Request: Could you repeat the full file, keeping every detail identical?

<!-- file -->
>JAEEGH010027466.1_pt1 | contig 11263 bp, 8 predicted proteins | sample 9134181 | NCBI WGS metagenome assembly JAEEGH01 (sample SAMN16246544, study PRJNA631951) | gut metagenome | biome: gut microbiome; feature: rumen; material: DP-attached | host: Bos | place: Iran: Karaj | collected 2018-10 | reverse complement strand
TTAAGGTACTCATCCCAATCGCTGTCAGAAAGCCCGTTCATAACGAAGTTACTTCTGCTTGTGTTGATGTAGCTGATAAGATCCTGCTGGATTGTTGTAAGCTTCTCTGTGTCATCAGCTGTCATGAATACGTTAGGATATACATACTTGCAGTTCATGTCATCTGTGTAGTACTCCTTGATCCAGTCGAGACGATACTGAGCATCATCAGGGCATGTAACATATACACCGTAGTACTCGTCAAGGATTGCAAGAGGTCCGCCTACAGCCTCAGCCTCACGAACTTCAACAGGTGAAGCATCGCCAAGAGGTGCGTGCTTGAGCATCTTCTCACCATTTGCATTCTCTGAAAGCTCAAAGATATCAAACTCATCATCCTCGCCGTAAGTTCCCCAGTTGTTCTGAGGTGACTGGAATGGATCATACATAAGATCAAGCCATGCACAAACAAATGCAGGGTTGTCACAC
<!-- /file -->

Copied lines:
>JAEEGH010027466.1_pt1 | contig 11263 bp, 8 predicted proteins | sample 9134181 | NCBI WGS metagenome assembly JAEEGH01 (sample SAMN16246544, study PRJNA631951) | gut metagenome | biome: gut microbiome; feature: rumen; material: DP-attached | host: Bos | place: Iran: Karaj | collected 2018-10 | reverse complement strand
TTAAGGTACTCATCCCAATCGCTGTCAGAAAGCCCGTTCATAACGAAGTTACTTCTGCTTGTGTTGATGTAGCTGATAAGATCCTGCTGGATTGTTGTAAGCTTCTCTGTGTCATCAGCTGTCATGAATACGTTAGGATATACATACTTGCAGTTCATGTCATCTGTGTAGTACTCCTTGATCCAGTCGAGACGATACTGAGCATCATCAGGGCATGTAACATATACACCGTAGTACTCGTCAAGGATTGCAAGAGGTCCGCCTACAGCCTCAGCCTCACGAACTTCAACAGGTGAAGCATCGCCAAGAGGTGCGTGCTTGAGCATCTTCTCACCATTTGCATTCTCTGAAAGCTCAAAGATATCAAACTCATCATCCTCGCCGTAAGTTCCCCAGTTGTTCTGAGGTGACTGGAATGGATCATACATAAGATCAAGCCATGCACAAACAAATGCAGGGTTGTCACAC